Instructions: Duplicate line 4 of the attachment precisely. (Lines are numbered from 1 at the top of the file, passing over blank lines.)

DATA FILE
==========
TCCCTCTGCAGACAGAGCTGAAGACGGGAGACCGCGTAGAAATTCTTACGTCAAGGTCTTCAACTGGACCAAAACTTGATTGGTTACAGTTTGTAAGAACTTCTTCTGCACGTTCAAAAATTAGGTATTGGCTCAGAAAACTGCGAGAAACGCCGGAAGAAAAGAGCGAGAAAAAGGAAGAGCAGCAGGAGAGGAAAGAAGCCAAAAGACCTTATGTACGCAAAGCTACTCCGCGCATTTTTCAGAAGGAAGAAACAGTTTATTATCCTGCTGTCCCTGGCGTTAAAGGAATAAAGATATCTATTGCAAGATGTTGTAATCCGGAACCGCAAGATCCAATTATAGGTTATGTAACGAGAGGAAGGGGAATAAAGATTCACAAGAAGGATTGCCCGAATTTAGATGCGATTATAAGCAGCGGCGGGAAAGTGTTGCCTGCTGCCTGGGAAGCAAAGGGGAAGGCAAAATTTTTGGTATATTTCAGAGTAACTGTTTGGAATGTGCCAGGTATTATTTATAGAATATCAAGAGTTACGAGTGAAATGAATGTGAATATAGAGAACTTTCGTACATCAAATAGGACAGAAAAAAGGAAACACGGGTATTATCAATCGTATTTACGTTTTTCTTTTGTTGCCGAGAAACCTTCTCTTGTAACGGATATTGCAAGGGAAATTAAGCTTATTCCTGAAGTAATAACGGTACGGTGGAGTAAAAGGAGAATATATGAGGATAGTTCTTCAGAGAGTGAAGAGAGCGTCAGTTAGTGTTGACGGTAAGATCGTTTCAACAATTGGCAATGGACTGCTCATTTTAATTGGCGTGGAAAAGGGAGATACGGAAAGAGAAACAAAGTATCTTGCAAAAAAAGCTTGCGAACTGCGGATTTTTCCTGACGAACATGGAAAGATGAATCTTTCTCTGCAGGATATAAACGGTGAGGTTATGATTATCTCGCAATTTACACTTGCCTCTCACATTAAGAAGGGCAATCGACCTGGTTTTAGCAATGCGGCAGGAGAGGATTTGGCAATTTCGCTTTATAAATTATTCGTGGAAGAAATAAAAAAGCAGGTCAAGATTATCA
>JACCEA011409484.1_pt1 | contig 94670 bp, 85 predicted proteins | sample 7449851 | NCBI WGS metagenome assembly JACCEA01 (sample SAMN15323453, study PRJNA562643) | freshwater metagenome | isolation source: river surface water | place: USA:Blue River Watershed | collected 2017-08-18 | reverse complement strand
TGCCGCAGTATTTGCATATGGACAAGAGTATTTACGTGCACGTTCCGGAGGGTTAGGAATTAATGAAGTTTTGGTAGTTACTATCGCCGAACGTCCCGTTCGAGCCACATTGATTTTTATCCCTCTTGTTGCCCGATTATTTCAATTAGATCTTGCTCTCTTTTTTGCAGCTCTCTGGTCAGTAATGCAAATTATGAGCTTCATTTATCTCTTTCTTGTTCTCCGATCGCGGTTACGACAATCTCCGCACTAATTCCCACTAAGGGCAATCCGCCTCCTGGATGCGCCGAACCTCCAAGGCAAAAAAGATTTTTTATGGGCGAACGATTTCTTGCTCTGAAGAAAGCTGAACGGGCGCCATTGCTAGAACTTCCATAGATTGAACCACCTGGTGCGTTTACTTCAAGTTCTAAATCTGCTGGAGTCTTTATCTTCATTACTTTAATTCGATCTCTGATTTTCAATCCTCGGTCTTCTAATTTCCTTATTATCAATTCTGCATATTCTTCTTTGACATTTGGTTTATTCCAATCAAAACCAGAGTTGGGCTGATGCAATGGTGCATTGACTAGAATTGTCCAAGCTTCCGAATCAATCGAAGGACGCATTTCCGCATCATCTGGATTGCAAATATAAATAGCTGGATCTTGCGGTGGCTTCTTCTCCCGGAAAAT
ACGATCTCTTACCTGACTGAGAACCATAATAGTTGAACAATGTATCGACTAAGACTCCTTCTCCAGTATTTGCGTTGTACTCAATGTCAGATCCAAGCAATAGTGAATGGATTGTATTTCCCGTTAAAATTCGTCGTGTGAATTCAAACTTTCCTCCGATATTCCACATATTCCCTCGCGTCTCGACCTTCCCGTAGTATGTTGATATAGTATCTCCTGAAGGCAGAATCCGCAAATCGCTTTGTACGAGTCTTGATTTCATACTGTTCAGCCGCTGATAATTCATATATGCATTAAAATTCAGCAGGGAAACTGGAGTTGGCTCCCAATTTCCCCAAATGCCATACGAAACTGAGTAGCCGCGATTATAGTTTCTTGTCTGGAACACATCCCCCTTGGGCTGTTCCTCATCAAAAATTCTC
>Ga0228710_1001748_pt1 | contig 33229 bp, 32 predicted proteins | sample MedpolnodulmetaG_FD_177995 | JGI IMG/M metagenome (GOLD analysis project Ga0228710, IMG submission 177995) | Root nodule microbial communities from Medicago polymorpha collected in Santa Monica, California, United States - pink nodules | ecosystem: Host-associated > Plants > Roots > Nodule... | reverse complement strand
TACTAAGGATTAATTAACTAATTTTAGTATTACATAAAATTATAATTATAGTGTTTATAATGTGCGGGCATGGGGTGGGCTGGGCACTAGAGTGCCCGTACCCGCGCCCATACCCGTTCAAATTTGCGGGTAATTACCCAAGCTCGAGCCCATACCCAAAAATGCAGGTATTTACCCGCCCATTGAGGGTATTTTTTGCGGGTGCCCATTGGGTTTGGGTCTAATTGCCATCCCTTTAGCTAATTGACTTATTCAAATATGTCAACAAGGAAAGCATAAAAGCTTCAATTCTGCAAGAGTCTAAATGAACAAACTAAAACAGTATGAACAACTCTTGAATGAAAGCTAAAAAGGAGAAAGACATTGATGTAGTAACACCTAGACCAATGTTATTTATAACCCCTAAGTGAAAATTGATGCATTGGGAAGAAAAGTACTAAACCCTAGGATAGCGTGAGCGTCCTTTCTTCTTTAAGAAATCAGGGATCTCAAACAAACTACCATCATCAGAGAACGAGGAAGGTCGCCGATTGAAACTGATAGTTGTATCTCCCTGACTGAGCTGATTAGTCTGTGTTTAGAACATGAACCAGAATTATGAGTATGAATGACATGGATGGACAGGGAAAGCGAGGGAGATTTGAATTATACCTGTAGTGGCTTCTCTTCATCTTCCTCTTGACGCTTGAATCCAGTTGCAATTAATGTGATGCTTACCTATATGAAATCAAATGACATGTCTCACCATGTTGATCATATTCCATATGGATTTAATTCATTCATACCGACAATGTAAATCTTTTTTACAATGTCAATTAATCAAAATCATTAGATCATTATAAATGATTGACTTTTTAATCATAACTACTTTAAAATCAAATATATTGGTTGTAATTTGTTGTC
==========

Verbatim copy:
ACGATCTCTTACCTGACTGAGAACCATAATAGTTGAACAATGTATCGACTAAGACTCCTTCTCCAGTATTTGCGTTGTACTCAATGTCAGATCCAAGCAATAGTGAATGGATTGTATTTCCCGTTAAAATTCGTCGTGTGAATTCAAACTTTCCTCCGATATTCCACATATTCCCTCGCGTCTCGACCTTCCCGTAGTATGTTGATATAGTATCTCCTGAAGGCAGAATCCGCAAATCGCTTTGTACGAGTCTTGATTTCATACTGTTCAGCCGCTGATAATTCATATATGCATTAAAATTCAGCAGGGAAACTGGAGTTGGCTCCCAATTTCCCCAAATGCCATACGAAACTGAGTAGCCGCGATTATAGTTTCTTGTCTGGAACACATCCCCCTTGGGCTGTTCCTCATCAAAAATTCTC